He didn’t have to be there, but he was.
As the Toronto Raptors arrived at what was the crescendo to their maiden NBA title — the playoffs — Jonas Valanciunas could have been anywhere he wanted. He had been traded to Memphis, a team that hadn’t made the post-season, and so he could have been on a beach, back home in Lithuania, or feet up on his couch spending some quality time with his family.
Instead, Valanciunas chose to be with his brothers, at least those who were still left, for Game 1 of Toronto’s first-round series against the Orlando Magic. He sat on the sidelines and rooted for his guys, was greeted by MLSE chairman Larry Tanenbaum and Superfan Nav Bhatia, and received a terrific applause from the Raptors faithful. Should that matter? No. What should matter is the events that led to him making that choice.
The Lithuanian selected fifth overall by the Raptors in the 2011 NBA Draft arrived in Toronto as a 20-year-old, shy so as not to embarrass himself with the media because of his broken English. Lonely because of all he had left behind. He learned as time went on, did his level-best to adapt his game as the tectonic plates of the centre position shifted, and rose to the occasion that is the post-season on several occasions.
For the sheer body of work, Valanciunas put himself in position to at least be asked the question. The Memphis Grizzlies centre, who devoted six-and-a-half seasons to Toronto, deserved to have the
ball ring in his court and make his own decision from there. And not just because of what he did during his time with the Raptors, but what the franchise itself has been about during its rise through the NBA ranks and now in its 25th season, as reigning champions.
Over the course of Masai Ujiri’s tenure as Raptors president, the team has made it a point to be a franchise that prioritizes culture and chemistry, and while that foundation of a feeling of family in the locker room began with Dwane Casey, DeMar DeRozan and Kyle Lowry, Valanciunas grew into the role of a young leader, just as Pascal Siakam and Fred VanVleet are doing now.
At a time when the Raptors were looking to build cache as a credible franchise, the stability Valanciunas offered at the centre position was integral. When the team was struggling to get big performances from its two best players in a 2016 first-round series against the Indiana Pacers, it was Valanciunas who ended up being a difference maker with averages of 14.7 points and 16 rebounds in the first three games as the team took an early 2-1 lead before eking out the series in seven.
There is a championship-altering butterfly effect that could be made of what happens if he doesn’t help Toronto win that series. Yet another of his role in helping the team to a 23-7 record before injury and trade, a winning clip that assisted the team to 58 regular season wins, enough for Game 7 at home against the Philadelphia 76ers and home court advantage in the NBA Finals. Another still if he never develops to the point where he can be the centrepiece in a deal that returns Gasol. Context matters, and his consistent involvement in the big moments before the biggest moment illustrate the value of his tenure.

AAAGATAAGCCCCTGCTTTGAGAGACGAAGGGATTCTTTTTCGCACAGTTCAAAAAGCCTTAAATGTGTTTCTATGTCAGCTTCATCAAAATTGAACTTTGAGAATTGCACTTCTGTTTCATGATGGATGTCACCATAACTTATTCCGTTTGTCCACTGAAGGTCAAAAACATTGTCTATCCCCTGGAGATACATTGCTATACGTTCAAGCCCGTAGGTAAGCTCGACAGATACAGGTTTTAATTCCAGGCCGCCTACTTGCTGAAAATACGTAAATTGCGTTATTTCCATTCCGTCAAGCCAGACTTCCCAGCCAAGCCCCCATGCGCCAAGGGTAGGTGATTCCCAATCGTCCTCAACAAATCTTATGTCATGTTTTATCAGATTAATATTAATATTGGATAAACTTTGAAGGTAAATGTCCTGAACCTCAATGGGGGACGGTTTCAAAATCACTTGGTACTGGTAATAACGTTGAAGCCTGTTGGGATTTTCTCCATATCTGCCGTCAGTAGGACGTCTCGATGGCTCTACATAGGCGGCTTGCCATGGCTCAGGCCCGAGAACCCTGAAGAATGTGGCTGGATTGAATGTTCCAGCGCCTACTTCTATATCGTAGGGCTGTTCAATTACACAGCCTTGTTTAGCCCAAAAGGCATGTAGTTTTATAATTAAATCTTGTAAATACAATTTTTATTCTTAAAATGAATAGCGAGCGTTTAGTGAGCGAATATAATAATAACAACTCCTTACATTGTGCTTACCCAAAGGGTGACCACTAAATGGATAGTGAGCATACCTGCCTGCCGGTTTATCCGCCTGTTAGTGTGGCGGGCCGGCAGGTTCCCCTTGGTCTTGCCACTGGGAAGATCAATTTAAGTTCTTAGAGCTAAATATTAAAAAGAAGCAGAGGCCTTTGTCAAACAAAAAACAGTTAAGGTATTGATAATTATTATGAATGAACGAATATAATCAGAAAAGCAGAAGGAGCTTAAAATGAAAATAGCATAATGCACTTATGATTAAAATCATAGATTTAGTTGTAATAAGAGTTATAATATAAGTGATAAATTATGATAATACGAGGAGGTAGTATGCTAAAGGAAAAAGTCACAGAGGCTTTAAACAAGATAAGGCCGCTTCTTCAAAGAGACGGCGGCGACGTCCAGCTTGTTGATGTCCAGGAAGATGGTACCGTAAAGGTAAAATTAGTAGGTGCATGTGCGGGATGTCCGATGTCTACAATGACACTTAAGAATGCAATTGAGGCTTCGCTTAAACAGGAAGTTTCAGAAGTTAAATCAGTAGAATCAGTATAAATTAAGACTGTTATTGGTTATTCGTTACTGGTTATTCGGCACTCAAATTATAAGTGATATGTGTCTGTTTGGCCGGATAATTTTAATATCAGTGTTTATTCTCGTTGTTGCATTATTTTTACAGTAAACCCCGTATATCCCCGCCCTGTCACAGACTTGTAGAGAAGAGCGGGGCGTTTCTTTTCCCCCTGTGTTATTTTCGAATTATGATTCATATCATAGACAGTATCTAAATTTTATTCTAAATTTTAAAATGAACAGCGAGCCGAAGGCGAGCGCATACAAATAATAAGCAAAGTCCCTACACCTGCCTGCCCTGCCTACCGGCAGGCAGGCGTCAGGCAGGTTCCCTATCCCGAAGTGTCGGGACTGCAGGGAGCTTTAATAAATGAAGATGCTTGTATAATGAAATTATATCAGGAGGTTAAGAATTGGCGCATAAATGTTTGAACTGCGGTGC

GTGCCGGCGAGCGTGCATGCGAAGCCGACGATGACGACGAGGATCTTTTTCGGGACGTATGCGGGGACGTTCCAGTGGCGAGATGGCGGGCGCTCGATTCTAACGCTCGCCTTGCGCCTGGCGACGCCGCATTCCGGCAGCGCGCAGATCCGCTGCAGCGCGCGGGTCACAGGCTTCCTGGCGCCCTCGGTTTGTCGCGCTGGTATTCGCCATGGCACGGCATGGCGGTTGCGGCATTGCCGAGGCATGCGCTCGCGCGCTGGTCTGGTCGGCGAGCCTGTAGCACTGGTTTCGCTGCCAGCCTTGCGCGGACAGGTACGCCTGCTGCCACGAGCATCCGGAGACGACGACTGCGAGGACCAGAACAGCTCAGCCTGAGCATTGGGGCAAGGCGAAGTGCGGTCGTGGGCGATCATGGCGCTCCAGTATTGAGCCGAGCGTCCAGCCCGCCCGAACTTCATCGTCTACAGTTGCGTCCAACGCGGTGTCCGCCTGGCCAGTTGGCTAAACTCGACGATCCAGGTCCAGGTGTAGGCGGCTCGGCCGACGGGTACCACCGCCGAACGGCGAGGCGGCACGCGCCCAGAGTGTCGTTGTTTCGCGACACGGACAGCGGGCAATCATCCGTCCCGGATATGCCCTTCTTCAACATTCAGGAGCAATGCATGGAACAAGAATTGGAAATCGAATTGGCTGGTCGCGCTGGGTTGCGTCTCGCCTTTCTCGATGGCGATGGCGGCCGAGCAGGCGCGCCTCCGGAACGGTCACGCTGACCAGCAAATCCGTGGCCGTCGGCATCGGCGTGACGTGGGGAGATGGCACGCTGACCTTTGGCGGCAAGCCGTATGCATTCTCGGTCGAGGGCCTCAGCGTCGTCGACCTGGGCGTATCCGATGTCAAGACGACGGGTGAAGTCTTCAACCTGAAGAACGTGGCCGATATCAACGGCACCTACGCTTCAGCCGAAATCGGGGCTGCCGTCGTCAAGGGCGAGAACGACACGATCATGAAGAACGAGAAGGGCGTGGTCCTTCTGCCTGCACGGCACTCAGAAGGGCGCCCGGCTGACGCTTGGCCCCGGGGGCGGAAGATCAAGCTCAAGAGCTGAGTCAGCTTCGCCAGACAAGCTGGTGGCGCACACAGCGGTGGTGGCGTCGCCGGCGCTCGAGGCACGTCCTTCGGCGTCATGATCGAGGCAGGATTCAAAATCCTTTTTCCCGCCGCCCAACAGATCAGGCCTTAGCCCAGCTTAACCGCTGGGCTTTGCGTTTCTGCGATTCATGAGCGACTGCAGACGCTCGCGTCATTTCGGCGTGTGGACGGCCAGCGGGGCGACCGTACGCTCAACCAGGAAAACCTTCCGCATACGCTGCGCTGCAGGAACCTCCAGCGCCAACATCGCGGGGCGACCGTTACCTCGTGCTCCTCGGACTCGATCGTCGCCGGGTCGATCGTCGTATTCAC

But Bobby Webster and the front office didn’t quite see it that way. They went and solicited advice on a decision that would ultimately be at their own discretion. Perhaps they felt that with Delon Wright, CJ Miles and Valanciunas being a part of the same deal, it had to be an all-or-nothing decision.
“We did our homework, we talked to teams and I think — I don’t remember — there was maybe one scenario where a team offered one. I think it was Anderson Varejao in Golden State but I think it was a really unique circumstance,” Webster told the Toronto Sun’s Mike Ganter.
“It’s obviously not a feel-good thing but I think that’s the way the league is,” he said.
Yet, the Raptors were willing to do the feel-good thing when it came to Superfan Nav Bhatia and uber famous fan Drake. A front office that has blazed its own trail in getting to this point has chosen, for this one decision, to get in line and conform with the established order. In a year when Toronto used its home games to honour those who have contributed in a meaningful way either to the Raptors or basketball in Canada as a whole, this comes across as a miss.
When the Raptors held their championship ceremony and gave out the rings, the players didn’t have their names called alphabetically. Eric Moreland was the first man up and Lowry was last and addressed the fans because he was the most important member in the building. It was one of many examples over the years that showed this organization is capable of understanding nuance and making the call that felt right, making it all the more puzzling why they failed to follow through here with JV.
On March 30, 2020, barring a trade, Valanciunas will make his first return to Toronto. Raptors fans will shower him with a thunderous applause by choice, but it won’t feel as good as it should.
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